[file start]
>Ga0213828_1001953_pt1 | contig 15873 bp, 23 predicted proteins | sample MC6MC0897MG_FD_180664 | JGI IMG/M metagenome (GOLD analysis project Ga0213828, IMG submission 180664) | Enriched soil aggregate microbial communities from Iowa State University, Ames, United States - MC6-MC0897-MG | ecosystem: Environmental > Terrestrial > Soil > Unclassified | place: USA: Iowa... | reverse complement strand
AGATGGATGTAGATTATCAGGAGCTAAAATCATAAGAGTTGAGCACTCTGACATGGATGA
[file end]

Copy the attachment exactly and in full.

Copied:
>Ga0213828_1001953_pt1 | contig 15873 bp, 23 predicted proteins | sample MC6MC0897MG_FD_180664 | JGI IMG/M metagenome (GOLD analysis project Ga0213828, IMG submission 180664) | Enriched soil aggregate microbial communities from Iowa State University, Ames, United States - MC6-MC0897-MG | ecosystem: Environmental > Terrestrial > Soil > Unclassified | place: USA: Iowa... | reverse complement strand
AGATGGATGTAGATTATCAGGAGCTAAAATCATAAGAGTTGAGCACTCTGACATGGATGA